Litvinenko’s body was released to a coroner late Saturday, and government pathologists were awaiting advice on whether it was safe to perform an autopsy.

Former KGB spy discounts Putin link
On Sunday, Alexander Lebedev, a former KGB spy who is a member of the Russian parliament, said Putin’s government played no part in the death.

“I completely rule out the possibility of that being done on official orders from anyone in the authorities,” Lebedev told Sky News.

The Sunday Times reported that as he lay dying, Litvinenko named an alleged Russian agent he feared had been sent to hunt him down. Litvinenko claimed the Russian agent was not directly involved in his poisoning but had been sent to monitor his activities, the newspaper said.

Police said they could not immediately confirm whether officers would seek to interview the alleged Russian agent. The Foreign Office said it has asked Moscow for help with the investigation.

Litvinenko worked for the KGB and its successor, the FSB. In 1998, he publicly accused his superiors of ordering him to kill Berezovsky and spent nine months in jail from 1999 on charges of abuse of office. He was later acquitted and in 2000 sought asylum in Britain.

Litvinenko spoke to academics James Heartfield and Julia Svetlichnaja from the University of Westminster in three interviews in April and May. The Daily Telegraph published a syndicated version of the interviews Saturday.

Problem principle’
Litvinenko was recruited into the Soviet-era KGB and also worked for the FSB. He was later promoted to a special counterterrorism and organized crime unit. After the fall of communism, he said his directive was to recruit powerful businessmen who could stimulate an economic boom, and to hire assassins.

"Our department worked on the so-called problem principle — the government had a problem and we had simply to deal with it," Litvinenko said in interviews.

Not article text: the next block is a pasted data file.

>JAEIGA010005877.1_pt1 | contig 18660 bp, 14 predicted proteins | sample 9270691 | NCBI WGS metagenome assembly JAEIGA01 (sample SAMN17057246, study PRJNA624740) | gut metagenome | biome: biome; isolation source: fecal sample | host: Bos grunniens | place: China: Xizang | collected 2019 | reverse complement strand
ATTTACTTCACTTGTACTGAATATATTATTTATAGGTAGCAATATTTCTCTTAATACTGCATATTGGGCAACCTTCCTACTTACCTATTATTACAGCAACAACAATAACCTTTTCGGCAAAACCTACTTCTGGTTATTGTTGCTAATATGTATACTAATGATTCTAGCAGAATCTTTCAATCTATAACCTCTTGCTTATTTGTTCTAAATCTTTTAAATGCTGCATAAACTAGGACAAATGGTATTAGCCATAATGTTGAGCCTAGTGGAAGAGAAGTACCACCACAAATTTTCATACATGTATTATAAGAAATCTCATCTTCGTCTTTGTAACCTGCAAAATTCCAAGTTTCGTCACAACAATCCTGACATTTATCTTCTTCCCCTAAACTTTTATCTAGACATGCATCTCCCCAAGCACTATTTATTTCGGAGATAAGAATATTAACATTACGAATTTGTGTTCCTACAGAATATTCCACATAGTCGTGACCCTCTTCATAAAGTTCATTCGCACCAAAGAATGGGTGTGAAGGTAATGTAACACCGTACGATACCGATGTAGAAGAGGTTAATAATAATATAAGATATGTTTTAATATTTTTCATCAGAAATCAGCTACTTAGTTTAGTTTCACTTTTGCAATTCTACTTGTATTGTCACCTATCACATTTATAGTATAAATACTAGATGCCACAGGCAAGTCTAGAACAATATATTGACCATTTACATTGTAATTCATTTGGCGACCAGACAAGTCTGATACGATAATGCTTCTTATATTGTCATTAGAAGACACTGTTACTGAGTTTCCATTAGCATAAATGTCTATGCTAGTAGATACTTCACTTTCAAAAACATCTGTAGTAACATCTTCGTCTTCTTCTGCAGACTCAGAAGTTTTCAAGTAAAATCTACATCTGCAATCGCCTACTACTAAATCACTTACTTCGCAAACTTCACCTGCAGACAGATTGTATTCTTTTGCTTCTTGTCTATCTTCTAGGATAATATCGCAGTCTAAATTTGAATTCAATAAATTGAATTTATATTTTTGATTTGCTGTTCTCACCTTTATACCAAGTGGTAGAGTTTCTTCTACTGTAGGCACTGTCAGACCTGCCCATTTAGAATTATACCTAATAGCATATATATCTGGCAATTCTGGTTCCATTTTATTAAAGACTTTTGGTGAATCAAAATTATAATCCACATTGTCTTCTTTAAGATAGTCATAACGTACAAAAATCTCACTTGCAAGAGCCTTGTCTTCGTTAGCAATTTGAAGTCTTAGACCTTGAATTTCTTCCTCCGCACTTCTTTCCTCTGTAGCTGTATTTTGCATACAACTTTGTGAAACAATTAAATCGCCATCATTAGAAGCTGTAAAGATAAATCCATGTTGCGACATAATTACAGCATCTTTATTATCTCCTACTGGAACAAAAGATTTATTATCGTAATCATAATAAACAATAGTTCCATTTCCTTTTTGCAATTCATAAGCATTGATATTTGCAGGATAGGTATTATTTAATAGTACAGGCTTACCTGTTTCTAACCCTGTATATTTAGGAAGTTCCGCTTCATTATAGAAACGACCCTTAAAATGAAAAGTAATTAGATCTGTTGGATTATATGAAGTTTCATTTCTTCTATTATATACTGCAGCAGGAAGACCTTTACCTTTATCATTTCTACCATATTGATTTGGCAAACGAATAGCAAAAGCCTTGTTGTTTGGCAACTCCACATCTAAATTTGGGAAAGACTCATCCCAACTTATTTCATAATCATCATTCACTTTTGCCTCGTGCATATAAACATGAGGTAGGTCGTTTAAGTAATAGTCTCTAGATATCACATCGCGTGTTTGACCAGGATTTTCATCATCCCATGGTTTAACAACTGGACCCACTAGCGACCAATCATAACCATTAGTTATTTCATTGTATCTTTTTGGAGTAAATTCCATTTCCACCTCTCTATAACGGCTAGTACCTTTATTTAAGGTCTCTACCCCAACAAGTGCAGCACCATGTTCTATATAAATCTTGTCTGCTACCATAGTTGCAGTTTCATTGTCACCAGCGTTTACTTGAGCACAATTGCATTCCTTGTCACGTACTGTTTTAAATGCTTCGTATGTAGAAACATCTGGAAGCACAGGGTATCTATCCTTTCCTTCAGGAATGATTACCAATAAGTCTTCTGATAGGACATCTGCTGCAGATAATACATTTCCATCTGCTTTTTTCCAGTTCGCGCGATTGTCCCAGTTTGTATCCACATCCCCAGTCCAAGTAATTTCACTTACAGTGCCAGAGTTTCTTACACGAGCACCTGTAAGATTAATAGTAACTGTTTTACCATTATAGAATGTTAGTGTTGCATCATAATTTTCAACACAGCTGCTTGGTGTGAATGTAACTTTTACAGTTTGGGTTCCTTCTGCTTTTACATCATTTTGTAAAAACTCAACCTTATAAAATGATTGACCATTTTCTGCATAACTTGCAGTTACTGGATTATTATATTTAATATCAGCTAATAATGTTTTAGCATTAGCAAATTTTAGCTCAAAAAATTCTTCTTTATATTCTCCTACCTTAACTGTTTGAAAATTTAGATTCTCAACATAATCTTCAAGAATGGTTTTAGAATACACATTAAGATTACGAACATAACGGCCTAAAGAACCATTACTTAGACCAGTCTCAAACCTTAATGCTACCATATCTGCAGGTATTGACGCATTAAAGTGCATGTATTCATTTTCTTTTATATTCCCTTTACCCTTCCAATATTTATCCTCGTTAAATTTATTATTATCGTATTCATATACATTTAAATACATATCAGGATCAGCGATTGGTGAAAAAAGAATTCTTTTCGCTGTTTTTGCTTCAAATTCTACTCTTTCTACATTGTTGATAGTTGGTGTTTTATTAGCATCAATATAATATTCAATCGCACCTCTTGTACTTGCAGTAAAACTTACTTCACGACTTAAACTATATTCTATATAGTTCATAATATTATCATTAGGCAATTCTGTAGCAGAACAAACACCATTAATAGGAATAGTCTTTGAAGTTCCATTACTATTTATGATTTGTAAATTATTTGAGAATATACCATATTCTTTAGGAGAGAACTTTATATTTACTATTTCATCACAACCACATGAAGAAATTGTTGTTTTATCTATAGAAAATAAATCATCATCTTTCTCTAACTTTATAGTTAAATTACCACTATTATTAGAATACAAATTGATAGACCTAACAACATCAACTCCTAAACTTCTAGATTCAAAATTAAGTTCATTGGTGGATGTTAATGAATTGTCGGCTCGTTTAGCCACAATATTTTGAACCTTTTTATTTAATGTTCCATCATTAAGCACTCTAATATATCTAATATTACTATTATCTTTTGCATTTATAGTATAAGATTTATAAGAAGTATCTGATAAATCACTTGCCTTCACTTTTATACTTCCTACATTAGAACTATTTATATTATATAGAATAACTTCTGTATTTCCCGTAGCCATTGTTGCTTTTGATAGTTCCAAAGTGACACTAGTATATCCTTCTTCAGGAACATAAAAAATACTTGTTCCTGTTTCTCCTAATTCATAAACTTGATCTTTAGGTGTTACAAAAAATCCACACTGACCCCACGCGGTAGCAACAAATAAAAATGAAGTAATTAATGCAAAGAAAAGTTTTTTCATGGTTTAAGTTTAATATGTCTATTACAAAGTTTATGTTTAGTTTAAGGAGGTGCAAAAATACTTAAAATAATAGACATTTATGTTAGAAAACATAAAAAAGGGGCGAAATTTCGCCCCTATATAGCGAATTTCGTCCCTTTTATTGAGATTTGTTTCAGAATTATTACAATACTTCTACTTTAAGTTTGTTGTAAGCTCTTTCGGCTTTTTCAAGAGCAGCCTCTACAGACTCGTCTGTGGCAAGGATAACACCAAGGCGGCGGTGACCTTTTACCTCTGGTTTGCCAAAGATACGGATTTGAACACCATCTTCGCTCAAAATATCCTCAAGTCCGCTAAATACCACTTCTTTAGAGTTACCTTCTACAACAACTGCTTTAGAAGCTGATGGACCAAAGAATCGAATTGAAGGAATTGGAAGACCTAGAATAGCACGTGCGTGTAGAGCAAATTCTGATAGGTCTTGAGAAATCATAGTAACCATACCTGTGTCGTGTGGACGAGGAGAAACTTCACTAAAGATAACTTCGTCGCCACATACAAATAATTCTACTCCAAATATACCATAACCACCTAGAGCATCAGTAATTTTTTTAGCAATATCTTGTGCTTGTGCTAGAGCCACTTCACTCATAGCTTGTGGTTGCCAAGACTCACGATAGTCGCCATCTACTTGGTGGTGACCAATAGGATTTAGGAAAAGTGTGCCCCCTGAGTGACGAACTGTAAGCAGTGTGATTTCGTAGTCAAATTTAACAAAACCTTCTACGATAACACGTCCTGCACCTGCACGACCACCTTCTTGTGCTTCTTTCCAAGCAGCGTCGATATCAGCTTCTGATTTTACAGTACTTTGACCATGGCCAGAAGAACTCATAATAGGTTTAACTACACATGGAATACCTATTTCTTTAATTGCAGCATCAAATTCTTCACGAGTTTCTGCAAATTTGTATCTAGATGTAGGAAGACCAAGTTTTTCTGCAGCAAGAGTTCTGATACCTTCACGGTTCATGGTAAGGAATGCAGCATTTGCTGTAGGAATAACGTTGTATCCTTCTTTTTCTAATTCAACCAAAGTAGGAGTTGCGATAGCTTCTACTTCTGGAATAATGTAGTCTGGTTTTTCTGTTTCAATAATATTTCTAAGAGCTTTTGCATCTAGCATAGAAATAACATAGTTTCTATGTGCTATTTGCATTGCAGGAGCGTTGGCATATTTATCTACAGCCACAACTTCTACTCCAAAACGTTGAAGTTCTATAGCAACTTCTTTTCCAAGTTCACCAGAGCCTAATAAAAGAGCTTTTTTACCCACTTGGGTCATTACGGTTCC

By 1997, the department carried out "extralegal executions of unsuitable businessmen, politicians and other public figures," he said.

In an interview recorded in late 2005 with British television journalist John Coates, excerpts of which were broadcast on Britain's Sky television Saturday, Litvinenko said he raised concerns in 1997 with Putin — then head of the FSB.

Litvinenko publicly accused his superiors in 1998 of ordering him to kill Berezovsky, a Russian tycoon living in exile in London. He spent nine months in jail from 1999 on charges of abuse of office. Litvinenko was later acquitted and moved to Britain, which granted him asylum in 2000. He recently became a British citizen.

The Kremlin had no immediate comment Saturday on the interviews.

Moscow's government newspaper Rossiiskaya Gazeta pointed suspicion Saturday at London's community of Russian exiles. Litvinenko "made his choice and drank his poison ... when he betrayed those he worked for," the newspaper said.

The newspaper speculated that Berezovsky was involved, aiming either to use the death to discredit Putin's government or settle a business dispute. A presenter on Russia's state-run Channel One television channel said there was "a theory (that) Litvinenko poisoned himself."

Source of polonium debated
Polonium-210 can be found in Russia, which has several nuclear research facilities and a major space program, but Kremlin intelligence agents would be unlikely to use it since the origin could be traced, said Alexander Pikayev, a senior analyst with the Moscow-based Institute for Global Economy and International Relations.

Vladimir Slivyak, a nuclear expert and co-chairman of the Russian environmental group Ecodefense, said the material could have been acquired on the black market.

Leonid Nevzlin, a Russian exile in Israel, suggested in a statement that Litvinenko's death was connected to information he had linking the Kremlin to the Yukos affair.

"Alexander had information on crimes committed with the Russian government's direct participation," Nevzlin said. "He only recently gave me and my attorneys documents that shed light on most significant aspects of the Yukos affair."

Nevzlin said he relayed the documents to British investigators.

© 2013 The Associated Press. All rights reserved. This material may not be published, broadcast, rewritten or redistributed.